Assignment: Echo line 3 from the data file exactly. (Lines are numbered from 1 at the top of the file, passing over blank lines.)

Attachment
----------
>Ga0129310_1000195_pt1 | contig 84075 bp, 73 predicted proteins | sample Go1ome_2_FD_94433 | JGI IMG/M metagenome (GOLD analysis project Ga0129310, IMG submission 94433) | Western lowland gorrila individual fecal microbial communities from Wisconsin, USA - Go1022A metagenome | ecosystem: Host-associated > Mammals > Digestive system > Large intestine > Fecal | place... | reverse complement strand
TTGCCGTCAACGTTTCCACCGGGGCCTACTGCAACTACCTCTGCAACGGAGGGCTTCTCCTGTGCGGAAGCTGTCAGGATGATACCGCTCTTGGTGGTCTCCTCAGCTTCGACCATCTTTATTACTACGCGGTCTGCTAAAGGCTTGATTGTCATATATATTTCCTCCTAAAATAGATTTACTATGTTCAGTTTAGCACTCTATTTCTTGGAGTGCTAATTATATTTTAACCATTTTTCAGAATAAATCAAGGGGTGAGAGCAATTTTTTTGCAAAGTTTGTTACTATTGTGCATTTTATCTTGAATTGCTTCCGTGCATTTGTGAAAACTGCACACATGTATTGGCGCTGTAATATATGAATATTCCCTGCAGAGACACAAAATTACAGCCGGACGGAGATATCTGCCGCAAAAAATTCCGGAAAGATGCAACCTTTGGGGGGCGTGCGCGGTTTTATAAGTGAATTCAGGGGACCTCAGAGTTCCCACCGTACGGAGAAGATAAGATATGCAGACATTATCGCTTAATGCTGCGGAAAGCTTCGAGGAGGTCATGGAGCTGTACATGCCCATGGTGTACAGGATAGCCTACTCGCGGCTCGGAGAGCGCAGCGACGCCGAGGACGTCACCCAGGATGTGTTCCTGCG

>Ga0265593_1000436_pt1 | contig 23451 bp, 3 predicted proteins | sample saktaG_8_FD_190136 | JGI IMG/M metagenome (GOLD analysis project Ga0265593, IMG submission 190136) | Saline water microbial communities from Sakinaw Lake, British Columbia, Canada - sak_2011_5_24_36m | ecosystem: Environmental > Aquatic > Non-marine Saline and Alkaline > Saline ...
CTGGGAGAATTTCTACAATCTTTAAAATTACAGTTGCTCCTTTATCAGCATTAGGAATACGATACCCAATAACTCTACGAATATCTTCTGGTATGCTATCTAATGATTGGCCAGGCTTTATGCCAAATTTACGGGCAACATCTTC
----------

>Ga0265593_1000436_pt1 | contig 23451 bp, 3 predicted proteins | sample saktaG_8_FD_190136 | JGI IMG/M metagenome (GOLD analysis project Ga0265593, IMG submission 190136) | Saline water microbial communities from Sakinaw Lake, British Columbia, Canada - sak_2011_5_24_36m | ecosystem: Environmental > Aquatic > Non-marine Saline and Alkaline > Saline ...